The Secret to Changing Habits and Making it Stick
Human nature is wildly tempted by quick fixes. Who doesn’t want to make a ton of money easily, have raging business success in just a few short weeks, or lose weight as easily as it came on? We all do, but the reality is that if we take shortcuts our results are likely to be short-lived because we never learned how to become stewards of our success by sidestepping the habits that actually create success.
Detoxes, boot camps, and bikini-ready-by-tomorrow programs often ask you to focus on a lot of radical change at once. Which is fine if you want to keep losing the same 15lbs over and over again. If you want to learn how to be your best-kept self for life, however…that, my dear, will take time, buckets of practice, and strategy.
While I can’t create the time for you or do the work for you, I can give you a bit of help in the strategy department: Choose ONE thing to focus on until it becomes your new normal.
When people try to change a single behavior at a time, the likelihood that they’ll retain that habit for a year or more is better than 80 percent. When they try to tackle two behaviors at once, their chances of success are less than 35 percent. When they try for three behaviors or more, their success rate plummets to less than 5 percent.
—John Berardi, Ph.D., Co-founder of Precision Nutrition
To create lasting habit change:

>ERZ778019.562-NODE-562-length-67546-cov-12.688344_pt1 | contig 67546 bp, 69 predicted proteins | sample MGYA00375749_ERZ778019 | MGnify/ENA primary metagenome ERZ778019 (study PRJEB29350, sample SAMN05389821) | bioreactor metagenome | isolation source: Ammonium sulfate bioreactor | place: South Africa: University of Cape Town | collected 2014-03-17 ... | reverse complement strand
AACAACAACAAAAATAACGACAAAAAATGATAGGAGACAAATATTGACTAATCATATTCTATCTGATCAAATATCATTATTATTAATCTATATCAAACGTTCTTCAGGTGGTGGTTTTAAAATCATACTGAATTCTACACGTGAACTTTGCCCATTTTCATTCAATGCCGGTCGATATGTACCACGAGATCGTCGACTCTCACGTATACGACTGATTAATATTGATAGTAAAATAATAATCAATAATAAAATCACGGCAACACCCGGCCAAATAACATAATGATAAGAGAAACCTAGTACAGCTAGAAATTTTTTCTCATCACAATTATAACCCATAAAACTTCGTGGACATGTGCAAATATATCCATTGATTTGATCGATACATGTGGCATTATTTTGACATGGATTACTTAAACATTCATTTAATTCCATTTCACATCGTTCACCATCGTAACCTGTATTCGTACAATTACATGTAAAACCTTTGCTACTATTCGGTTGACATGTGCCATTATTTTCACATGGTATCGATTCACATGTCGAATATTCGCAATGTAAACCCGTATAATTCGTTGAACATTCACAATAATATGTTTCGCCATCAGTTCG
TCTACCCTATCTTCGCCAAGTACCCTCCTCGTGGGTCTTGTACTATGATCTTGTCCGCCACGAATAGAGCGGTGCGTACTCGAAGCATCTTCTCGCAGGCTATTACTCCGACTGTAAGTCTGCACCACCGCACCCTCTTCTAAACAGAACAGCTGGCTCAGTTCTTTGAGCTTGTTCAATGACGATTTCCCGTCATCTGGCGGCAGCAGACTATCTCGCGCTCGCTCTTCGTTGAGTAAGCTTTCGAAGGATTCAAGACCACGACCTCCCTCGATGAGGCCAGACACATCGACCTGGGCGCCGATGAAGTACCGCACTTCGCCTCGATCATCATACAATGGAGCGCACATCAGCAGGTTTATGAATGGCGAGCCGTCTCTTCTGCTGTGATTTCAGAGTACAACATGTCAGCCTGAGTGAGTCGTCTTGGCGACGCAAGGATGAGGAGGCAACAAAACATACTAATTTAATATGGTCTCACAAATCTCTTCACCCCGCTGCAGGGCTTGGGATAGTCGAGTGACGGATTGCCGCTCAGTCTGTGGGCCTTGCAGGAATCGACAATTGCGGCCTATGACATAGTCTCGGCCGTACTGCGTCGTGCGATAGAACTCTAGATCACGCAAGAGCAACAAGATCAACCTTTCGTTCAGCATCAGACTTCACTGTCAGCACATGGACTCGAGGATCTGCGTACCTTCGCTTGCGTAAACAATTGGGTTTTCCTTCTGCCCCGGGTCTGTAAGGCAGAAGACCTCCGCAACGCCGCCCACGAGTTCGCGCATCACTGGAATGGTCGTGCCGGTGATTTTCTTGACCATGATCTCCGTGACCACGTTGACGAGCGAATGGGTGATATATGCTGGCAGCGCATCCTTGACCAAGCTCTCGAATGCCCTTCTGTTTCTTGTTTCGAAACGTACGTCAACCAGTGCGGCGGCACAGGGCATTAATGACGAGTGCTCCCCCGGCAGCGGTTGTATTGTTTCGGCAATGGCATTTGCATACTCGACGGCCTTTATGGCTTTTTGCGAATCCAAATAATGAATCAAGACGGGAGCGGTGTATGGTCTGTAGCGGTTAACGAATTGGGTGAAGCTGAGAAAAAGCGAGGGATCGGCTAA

1. Choose 1 specific thing
I am going to drink 100 ounces of water/day.
I am going to eat 6-8 cups of veggies a day.
I am going to strength train 3 days a week for 45 min.
I am going to go to bed by 9:30 at least 5 nights a week.
I know you want more than a 35% success rate, so whittle your list down to the easiest thing you could start doing that would propel you in the direction of progress. Then, ferociously commit to following through with that thing for the next 2-4 weeks.
2. Make a plan for how you will “do the thing”
For example: Every morning I am going to fill up 4 water bottles carrying a total of 100 ounces of water. I will set my alarm for 4-hour intervals and when the alarm sounds I will make sure I have emptied the contents of at least 1 bottle.
3. Journal It
You can’t manage what you don’t measure and what you think you did doesn’t always line up with what you actually did.
Journaling is a great source of accountability and in the age of technology, there is no reason NOT to do it. There seems to be an app for everything but if you aren’t a fan of mobile technology, pen and paper work just fine too.
Take note of things like:
How well did you follow through with your commitment?
What are the positive changes you are noticing?
How can you do better?
Once you start to see that you are following through consistently with less effort, you may be ready to add a new goal.
The simplest and most powerful way of changing your health (or anything else for that matter) is one stubborn habit at a time. As women, it can be very difficult to lower our expectations to just one little habit, as we seem to be masters of multitasking, but if you do just commit to succeeding with one small step until it becomes just the way you live, you very well may never have to take time out to learn that habit again. And wouldn’t that be nice?The simplest and most powerful way of changing your health is one stubborn habit at a time. #secret #motivation Click To Tweet
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